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Emotion, Gender, and Greco-Roman Virtue in Joseph and Aseneth

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Anger, courage, and philanthropia—three important elements of Greco-Roman civic life—figure prominently in the book of Joseph and Aseneth and help us uncover the book’s message. One view within Greco-Roman culture valorized manly anger—at least where appropriate—and manly courage, but, according to Joseph and Aseneth, Jews instead privileged the emotion of pity and the related virtue of philanthropia. The author strategically developed his plot around the experiences of a female convert, whose views on anger, courage, and philanthropia highlight both the distinctiveness and subversiveness of the Jewish position. His message served an important polemical goal, one which highlighted the premium that Jews place on philanthropia and challenged contemporary accusations of Jewish misanthropy.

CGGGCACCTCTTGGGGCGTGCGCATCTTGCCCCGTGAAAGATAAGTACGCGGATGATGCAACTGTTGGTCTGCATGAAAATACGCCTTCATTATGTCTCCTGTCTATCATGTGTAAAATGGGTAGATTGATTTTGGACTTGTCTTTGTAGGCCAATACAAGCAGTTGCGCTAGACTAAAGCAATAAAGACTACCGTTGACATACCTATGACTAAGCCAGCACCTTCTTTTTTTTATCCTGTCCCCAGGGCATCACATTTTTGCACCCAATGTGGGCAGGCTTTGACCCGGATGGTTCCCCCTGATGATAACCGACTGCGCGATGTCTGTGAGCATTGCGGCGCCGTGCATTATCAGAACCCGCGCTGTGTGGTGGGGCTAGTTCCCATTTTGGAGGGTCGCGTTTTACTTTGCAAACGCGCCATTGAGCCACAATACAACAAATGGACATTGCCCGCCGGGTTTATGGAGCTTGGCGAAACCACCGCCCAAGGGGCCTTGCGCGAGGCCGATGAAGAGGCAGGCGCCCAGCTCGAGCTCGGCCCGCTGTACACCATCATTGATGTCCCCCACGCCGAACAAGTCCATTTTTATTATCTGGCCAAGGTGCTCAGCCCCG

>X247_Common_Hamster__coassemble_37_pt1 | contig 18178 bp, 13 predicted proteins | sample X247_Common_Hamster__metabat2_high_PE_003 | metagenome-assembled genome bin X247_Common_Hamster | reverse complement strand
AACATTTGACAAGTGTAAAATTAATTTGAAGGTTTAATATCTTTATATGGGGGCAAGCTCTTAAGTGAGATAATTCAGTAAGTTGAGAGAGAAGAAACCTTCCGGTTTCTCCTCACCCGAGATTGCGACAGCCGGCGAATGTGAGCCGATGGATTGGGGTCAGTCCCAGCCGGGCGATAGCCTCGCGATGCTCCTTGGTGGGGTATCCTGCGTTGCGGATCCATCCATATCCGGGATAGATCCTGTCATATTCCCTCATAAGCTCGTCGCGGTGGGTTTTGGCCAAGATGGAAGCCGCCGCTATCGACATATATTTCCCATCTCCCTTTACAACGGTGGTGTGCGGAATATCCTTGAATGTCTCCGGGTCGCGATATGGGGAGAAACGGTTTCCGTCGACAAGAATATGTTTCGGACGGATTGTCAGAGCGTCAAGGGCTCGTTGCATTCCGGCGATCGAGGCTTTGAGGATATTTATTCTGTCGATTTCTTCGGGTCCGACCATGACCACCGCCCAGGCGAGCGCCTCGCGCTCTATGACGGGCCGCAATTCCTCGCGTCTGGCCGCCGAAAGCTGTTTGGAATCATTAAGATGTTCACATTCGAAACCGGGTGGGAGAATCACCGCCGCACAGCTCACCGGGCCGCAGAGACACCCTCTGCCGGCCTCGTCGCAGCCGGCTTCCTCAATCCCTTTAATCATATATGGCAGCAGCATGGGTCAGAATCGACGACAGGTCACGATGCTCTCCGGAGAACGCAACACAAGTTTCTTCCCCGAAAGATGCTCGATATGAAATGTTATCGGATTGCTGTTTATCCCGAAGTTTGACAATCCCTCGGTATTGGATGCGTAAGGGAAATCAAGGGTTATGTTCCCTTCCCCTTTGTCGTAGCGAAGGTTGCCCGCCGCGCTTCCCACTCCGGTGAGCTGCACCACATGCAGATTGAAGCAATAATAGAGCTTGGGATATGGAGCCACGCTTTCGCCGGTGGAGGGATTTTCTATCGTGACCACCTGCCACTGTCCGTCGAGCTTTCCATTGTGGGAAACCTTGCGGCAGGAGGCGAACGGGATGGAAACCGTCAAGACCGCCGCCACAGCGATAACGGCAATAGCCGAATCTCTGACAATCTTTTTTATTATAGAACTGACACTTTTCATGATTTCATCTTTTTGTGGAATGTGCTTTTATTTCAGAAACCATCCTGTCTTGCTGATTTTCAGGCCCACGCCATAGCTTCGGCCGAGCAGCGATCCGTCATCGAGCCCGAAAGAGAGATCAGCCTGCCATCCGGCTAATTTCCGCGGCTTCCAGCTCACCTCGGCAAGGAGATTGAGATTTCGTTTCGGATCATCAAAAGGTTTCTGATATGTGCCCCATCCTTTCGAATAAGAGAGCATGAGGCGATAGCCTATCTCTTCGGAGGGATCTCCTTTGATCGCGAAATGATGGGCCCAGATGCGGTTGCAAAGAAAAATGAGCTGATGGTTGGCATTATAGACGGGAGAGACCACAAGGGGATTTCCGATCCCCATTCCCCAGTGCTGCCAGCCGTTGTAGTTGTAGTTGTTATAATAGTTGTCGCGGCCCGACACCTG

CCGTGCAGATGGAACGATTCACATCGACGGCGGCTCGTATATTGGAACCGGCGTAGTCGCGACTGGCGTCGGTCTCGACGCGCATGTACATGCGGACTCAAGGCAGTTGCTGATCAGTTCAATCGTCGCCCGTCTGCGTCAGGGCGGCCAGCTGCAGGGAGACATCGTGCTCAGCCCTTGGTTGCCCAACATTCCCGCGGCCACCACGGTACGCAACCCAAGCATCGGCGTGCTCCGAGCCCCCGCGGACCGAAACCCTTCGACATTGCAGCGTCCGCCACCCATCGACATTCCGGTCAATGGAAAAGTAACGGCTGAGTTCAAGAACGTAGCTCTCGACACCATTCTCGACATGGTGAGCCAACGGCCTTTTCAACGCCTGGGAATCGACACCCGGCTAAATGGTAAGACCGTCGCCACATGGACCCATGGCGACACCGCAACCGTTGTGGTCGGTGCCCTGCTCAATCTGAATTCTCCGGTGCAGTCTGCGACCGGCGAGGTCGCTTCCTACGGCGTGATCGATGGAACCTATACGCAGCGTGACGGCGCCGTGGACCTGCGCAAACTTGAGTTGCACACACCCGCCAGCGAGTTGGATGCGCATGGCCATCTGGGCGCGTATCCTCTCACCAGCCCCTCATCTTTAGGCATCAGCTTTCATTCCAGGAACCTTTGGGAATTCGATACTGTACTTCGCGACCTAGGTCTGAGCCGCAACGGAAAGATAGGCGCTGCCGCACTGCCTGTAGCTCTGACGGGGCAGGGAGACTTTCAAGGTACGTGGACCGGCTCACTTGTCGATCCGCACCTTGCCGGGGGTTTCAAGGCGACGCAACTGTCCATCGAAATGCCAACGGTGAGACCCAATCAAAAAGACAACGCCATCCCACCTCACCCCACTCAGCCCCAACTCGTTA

Affiliations: 1: Yeshiva University New York, NYUSA

1 I wish to thank Chaviva Levin and Gillian Steinberg for their feedback on earlier drafts. All remaining errors are my own.

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